Long one of East Asia’s poorest economies, Vietnam over the last two decades has benefited from rapid economic growth, sharp declines in poverty, and rapid, sustained increases in its external trade. Despite a recent dip in economic performance and ongoing concerns about its institutional deficits, Vietnam’s development prospects retain considerable promise.
In this context, questions among the Vietnamese about how to deal with an increasingly expansionary Beijing have gained increasing attention.
No country in the world is as experienced as Vietnam is in coping with China. Indeed, for Vietnamese, maintaining stable and minimally friendly relations with Beijing poses formidable and unremitting challenges. During waves of Chinese expansion, these challenges are doubly difficult. On one hand there is the need to deal with an aggressive neighbor in sensitive but self-respecting ways, without unduly compromising national sovereignty and interests. On the other, there is a need to manage national impulses. For Vietnam, fortitude in the face of external threats occupies a sacred place in the national imagination. It is part of being Vietnamese.
Certainly, Vietnam needs and stands to benefit from a stable and peaceful relationship with its northern neighbor. But what is Hanoi to do when demands from across the border grow untenable? When Beijing’s disposition and conduct contravene international law and infringe on sovereignty and states’ rights in such a brazen way?
This is precisely the uncomfortable position that Vietnam’s leadership faces today; a position which, whatever its precise origins, must now be confronted and addressed.
Just this month Chinese authorities (on Hainan and in Beijing) announced their intent to enforce invalid sovereignty claims over virtually the entirety of the Southeast Asian Sea. The areas covered by these bogus claims include disputed islands and rock features, parts of neighboring countries’ 200 nautical miles exclusive economic zone, and international waters. The announcement that all non-Chinese fishing vessels would need to seek Chinese authorities’ permission to operate in international waters is inherently illegitimate. And if enforced, analysts point out, would amount to state-sanctioned piracy.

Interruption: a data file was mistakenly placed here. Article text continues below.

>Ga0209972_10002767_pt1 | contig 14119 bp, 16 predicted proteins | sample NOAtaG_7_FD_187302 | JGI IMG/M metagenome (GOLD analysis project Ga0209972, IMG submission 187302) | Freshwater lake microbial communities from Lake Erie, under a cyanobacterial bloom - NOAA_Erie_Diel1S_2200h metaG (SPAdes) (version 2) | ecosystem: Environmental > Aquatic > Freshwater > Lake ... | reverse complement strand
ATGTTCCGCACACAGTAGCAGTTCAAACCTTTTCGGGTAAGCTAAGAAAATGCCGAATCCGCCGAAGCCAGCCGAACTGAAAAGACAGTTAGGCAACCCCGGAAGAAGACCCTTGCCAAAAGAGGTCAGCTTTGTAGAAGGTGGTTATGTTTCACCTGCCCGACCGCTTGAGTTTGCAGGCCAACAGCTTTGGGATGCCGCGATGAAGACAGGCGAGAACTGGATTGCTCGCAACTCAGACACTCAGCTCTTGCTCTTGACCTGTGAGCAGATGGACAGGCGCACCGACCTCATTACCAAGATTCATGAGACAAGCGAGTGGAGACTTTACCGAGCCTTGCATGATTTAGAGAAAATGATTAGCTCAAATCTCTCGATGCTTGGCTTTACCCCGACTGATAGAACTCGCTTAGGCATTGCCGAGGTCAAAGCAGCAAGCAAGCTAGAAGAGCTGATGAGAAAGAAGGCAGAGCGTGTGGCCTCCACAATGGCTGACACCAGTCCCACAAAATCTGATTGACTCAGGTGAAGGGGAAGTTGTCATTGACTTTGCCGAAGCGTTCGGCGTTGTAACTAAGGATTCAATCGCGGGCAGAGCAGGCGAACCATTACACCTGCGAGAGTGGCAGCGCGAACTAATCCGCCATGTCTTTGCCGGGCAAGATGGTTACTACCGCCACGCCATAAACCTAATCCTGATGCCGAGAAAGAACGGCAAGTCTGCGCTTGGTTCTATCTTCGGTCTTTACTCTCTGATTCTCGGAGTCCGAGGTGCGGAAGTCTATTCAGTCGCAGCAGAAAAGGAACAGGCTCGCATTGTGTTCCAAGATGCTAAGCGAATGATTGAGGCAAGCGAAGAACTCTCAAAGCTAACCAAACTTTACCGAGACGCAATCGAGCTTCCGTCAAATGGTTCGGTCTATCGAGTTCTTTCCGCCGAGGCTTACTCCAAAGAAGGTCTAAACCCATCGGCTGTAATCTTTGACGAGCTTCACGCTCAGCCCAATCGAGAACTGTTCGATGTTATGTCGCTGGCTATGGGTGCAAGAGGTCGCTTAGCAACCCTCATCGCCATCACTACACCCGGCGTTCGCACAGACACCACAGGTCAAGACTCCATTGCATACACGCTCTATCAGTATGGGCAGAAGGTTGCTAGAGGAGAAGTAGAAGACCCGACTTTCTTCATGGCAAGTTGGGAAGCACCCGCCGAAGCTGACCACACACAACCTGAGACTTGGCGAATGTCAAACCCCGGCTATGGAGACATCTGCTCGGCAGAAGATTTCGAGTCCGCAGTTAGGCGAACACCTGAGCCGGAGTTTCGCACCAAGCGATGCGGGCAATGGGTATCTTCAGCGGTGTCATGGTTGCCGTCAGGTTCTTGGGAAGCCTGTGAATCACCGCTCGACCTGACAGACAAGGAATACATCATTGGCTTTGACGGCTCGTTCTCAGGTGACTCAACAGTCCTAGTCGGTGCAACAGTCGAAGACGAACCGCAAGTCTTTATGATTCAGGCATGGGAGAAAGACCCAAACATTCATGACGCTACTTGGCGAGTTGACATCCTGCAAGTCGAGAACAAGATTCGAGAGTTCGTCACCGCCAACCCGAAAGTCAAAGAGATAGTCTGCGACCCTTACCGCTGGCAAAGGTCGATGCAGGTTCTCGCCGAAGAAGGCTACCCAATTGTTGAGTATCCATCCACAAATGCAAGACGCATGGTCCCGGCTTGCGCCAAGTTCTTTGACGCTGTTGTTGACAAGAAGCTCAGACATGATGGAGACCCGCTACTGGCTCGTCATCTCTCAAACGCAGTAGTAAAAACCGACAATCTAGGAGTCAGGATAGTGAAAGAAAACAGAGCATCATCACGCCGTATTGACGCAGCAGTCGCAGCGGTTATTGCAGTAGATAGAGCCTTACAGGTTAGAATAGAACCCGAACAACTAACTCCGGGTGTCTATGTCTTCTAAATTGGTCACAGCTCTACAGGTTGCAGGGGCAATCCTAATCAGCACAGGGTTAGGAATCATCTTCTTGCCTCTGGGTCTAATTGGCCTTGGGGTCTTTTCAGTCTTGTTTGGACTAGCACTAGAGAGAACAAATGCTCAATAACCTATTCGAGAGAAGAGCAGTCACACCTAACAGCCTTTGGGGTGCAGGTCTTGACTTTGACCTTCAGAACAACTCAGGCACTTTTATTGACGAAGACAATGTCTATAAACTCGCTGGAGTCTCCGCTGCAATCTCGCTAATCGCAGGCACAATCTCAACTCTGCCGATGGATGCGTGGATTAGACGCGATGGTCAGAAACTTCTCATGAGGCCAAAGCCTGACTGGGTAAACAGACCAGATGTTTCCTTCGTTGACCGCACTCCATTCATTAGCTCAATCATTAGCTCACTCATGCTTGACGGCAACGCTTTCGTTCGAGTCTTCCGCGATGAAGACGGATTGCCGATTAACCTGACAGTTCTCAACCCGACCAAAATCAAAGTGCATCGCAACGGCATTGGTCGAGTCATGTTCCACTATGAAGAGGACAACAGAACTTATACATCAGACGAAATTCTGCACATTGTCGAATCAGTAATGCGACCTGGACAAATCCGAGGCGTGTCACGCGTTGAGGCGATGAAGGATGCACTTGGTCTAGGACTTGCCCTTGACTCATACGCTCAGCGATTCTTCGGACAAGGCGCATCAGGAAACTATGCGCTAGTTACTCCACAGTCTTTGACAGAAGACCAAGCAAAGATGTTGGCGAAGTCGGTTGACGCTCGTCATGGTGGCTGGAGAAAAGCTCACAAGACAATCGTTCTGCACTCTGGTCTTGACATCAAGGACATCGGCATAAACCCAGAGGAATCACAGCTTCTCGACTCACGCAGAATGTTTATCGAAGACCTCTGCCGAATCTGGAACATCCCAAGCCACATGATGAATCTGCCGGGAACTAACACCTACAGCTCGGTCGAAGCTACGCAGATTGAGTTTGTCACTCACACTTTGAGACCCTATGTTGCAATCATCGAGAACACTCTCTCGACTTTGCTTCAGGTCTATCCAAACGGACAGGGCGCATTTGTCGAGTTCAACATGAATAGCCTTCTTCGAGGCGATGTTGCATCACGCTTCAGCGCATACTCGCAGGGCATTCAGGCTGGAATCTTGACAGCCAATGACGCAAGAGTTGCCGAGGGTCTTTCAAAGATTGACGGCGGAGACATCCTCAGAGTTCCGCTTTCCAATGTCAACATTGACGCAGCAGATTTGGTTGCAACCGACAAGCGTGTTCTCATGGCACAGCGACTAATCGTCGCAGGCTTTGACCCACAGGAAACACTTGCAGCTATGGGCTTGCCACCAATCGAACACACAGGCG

In the best of possible worlds, Beijing would step back from its outsized claims and work toward a multi-lateral agreement in a spirit of friendship, cooperation, and regional prosperity. It is also hoped that voices in Beijing calling for less aggressive foreign policy grow louder. Yet at present it appears unlikely that any one state could persuade Beijing to be more reasonable and law-abiding in its approach. A concerted effort is needed, despite Beijing’s insistence that only bilateral negotiations will do. In this instance, bilateral negotiations will not do. The very community is at stake.
What are Vietnam’s leaders to do, confronted as they are with unreasonable claims from without and mounting demands from their population to speak out? Over the last decades, Vietnam has been left to deal with its aggressive neighbor alone, mostly through secret negotiations in which Beijing has had its way. Can the Vietnam of today step out of this self-defeating pattern of engagement?